"I have something for you," Samira found herself saying. She found the sewn-up blanket easily, and pulled out her second treasure in this world of darkness; her yellow scarf, which she had hidden before Robuert could take it from her.
Shiriluna immediately stopped crying and stared at it. "The sun!" she blurted. Samira smiled gently and wrapped the scarf around Shiriluna's arm to cover the mark. Shiriluna hesitantly reached out to touch the scarf with her right hand. Then she smiled broadly. Samira hugged her.
Neither could fall asleep quickly, a short while later. Shiriluna finally dozed off, but Samira wanted to keep watch. Soon she decided that they knew they had done enough harm for one day, and she allowed herself to drift off to sleep.
She dreamed.

She was sitting on a soft patch of grass, Shiriluna settled on her lap. Samira had been stargazing, or maybe telling a story. Then they noticed a hissing sound. Samira glanced ahead and gasped. A large black snake rose up from the taller grass, deep red diamond-shaped patterns along the length of its body. Its piercing black eyes glared at them. Then it hissed again and bared its sharp, gleaming white fangs.
Samira shrieked and pulled Shiriluna back, shoving the child behind her to shield her. The snake hissed, its forked tongue darting out and in. Samira looked around frantically for a weapon. There was nothing. It was as if they were in a grassy enclosure, nothing more, even though there were trees beyond where the snake sat.
Samira looked directly into the creature's eyes, her stare hard and angry. She silently threatened it if it tried to hurt her child. The snake rose up higher and opened its mouth further, then dove toward them, its fangs leading the way.
Samira knew she could not get out of the way in time. All of a sudden a colorful blur dove in front of her. She blinked. She recognized the festival costume she had made for him. Clopin! He still had the black gloves, too. And she gave a cry as the gleaming fangs of the snake sank into his arm instead of her leg.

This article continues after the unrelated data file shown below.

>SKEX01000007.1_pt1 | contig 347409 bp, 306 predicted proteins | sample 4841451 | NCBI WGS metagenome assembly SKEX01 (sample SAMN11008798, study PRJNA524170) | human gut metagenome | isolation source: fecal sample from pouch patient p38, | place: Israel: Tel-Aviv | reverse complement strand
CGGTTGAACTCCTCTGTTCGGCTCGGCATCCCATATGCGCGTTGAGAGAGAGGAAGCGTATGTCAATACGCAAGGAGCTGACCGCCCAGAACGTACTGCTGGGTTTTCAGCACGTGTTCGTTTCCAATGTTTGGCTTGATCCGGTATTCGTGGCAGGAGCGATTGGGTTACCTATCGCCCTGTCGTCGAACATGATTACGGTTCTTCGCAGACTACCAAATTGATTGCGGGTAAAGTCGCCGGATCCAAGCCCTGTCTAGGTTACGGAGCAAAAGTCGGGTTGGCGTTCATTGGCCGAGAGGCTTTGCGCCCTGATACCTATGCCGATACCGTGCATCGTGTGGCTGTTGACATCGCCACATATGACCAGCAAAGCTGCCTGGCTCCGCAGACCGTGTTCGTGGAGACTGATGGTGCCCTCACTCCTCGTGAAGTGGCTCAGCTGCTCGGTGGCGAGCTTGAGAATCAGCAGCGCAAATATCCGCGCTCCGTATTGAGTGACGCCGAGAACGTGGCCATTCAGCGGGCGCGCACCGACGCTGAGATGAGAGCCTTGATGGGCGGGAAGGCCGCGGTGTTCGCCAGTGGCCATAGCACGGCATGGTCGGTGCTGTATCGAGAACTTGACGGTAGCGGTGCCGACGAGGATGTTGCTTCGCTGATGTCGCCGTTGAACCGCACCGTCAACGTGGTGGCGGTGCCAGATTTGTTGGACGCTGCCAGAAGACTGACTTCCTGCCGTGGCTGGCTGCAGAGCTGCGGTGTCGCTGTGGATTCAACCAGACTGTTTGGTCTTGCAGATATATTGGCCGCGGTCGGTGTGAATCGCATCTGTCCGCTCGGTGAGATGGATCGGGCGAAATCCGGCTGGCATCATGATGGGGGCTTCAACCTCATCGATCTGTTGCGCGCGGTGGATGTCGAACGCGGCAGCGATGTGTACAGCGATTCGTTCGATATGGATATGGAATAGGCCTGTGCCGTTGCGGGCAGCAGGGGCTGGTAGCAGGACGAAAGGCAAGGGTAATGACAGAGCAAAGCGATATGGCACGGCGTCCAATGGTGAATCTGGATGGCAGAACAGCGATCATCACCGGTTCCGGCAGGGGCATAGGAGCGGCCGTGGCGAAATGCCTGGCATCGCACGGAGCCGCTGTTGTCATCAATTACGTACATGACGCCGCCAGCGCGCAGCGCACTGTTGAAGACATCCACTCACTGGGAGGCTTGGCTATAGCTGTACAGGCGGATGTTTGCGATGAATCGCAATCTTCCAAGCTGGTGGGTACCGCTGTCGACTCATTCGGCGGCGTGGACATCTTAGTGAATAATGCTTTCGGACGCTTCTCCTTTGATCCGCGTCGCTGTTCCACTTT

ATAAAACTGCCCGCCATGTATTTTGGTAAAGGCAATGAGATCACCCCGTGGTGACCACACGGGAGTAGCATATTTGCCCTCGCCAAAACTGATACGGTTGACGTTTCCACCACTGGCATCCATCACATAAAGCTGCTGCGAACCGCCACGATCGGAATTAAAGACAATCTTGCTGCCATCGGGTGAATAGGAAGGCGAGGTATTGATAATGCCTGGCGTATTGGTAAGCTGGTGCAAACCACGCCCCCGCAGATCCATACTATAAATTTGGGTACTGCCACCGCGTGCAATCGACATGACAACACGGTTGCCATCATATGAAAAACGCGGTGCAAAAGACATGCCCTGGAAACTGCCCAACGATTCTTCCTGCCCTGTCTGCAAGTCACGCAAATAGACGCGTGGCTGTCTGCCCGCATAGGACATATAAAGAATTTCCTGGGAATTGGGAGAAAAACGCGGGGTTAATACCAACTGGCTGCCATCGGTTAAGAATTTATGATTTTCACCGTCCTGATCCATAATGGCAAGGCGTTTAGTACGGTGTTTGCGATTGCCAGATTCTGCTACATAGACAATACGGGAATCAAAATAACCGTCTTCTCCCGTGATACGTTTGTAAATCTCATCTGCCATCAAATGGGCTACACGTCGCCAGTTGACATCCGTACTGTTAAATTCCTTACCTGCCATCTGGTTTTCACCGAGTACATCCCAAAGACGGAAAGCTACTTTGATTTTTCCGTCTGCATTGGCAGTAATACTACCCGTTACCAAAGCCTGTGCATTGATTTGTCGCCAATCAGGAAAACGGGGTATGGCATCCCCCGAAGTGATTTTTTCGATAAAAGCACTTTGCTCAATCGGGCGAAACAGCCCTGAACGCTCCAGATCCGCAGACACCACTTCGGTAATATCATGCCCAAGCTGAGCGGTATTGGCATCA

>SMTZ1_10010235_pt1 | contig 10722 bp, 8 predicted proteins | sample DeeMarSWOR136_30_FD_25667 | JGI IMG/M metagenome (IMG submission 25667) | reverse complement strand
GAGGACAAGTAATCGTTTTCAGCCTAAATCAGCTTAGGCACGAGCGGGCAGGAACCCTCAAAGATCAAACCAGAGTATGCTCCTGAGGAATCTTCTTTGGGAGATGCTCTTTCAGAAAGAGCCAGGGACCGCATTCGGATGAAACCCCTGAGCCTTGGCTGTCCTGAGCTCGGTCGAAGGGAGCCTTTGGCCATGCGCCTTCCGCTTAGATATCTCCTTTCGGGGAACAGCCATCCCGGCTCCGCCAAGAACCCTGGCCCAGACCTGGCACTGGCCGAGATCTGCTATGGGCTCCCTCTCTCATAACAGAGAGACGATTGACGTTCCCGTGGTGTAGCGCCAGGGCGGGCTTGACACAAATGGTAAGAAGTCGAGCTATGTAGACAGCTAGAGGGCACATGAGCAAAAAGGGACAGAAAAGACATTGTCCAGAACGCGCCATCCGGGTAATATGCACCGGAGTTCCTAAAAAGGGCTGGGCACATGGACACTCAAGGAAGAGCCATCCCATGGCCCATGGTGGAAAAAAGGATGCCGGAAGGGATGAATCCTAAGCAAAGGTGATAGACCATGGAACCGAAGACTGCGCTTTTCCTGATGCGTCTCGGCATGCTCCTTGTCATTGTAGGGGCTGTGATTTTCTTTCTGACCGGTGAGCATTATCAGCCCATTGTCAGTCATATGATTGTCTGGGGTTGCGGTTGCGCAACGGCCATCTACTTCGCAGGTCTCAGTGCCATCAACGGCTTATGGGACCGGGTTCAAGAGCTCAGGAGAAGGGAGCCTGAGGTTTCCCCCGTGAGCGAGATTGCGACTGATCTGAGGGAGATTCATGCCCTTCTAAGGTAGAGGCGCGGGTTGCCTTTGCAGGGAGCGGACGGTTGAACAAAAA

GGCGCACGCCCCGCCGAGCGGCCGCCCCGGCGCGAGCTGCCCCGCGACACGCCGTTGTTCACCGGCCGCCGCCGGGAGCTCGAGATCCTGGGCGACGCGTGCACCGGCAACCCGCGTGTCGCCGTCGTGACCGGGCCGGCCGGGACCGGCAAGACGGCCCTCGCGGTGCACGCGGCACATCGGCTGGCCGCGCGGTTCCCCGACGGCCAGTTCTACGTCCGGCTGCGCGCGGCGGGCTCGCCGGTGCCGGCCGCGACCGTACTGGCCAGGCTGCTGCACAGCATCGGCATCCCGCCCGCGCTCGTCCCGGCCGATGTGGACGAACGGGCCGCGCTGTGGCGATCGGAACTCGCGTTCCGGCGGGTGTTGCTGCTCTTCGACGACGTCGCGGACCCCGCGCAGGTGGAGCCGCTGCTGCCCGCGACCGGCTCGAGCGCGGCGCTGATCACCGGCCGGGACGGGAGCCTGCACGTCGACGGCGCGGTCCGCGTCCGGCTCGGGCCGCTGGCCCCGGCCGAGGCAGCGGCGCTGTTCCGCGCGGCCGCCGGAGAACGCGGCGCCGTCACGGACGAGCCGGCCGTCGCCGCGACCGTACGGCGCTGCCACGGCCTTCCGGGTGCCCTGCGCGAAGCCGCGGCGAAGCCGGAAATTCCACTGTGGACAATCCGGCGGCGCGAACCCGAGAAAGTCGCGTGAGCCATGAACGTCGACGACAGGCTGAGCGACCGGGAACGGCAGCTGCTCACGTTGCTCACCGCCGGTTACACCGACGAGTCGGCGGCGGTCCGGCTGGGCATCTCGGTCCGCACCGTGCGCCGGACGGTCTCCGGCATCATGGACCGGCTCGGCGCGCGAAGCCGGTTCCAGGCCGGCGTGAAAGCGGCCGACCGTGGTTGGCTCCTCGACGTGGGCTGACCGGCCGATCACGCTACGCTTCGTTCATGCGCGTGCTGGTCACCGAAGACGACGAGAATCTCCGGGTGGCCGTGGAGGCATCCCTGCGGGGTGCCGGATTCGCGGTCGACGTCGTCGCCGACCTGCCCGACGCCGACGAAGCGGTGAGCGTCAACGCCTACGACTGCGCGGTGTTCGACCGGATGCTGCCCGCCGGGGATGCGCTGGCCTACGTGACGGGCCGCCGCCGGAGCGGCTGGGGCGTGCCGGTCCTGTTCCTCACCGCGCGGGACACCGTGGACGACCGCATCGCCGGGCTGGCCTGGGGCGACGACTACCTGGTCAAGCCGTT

"Clopin, no!" she cried. He did not turn his head to look at her, but rather watched the snake as it hissed and thrashed, digging its fangs deeper.
She heard muffled cries from Shiriluna behind her. The child had her face buried in her mother's dress out of fear. Samira did not want the little girl to see her papa like this...She turned back to Clopin, then stared. The snake no longer lashed viciously, no longer glared, nor moved at all. Clopin was prying its mouth off his arm. The fangs withdrew gleaming red. He tossed the creature away, then turned to her, smiling weakly. He reached toward her to hug her. But before he could touch her, he fell forward and lay limp, his face buried in the grass.
Samira stared in horror. He died to save her...just as it seemed he had died trying to save her from being captured in the first place. She reached toward him. Maybe--maybe he wasn't dead, maybe it had not been a poisonous snake. She then drew her hand back and stared again. He seemed to be fading...No, not all of him...She stifled a scream as he became nothing but a skeleton in Clopin's clothes.

"No!" she uttered out loud, and woke with a shiver. What did the skeleton symbolize? That he was dead? That she should give up hope that he was alive? Had he lived but was now dying?
She would not give up hope. She would find him again. For Shiriluna's sake. They would escape the death trap and find him.

Coming Next: The Third Chapter of Living in the Darkness: Fearless Moon.

Back to: Chapter One A Song for the Moon

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(c) 1997-2004 Autumn Loweck. This work may not be copied, distributed, or reprinted without the author's permission. All characters not owned by Disney are property of Autumn Loweck (aka Shiri) and may not be "borrowed" or mentioned in other works without notifying the author first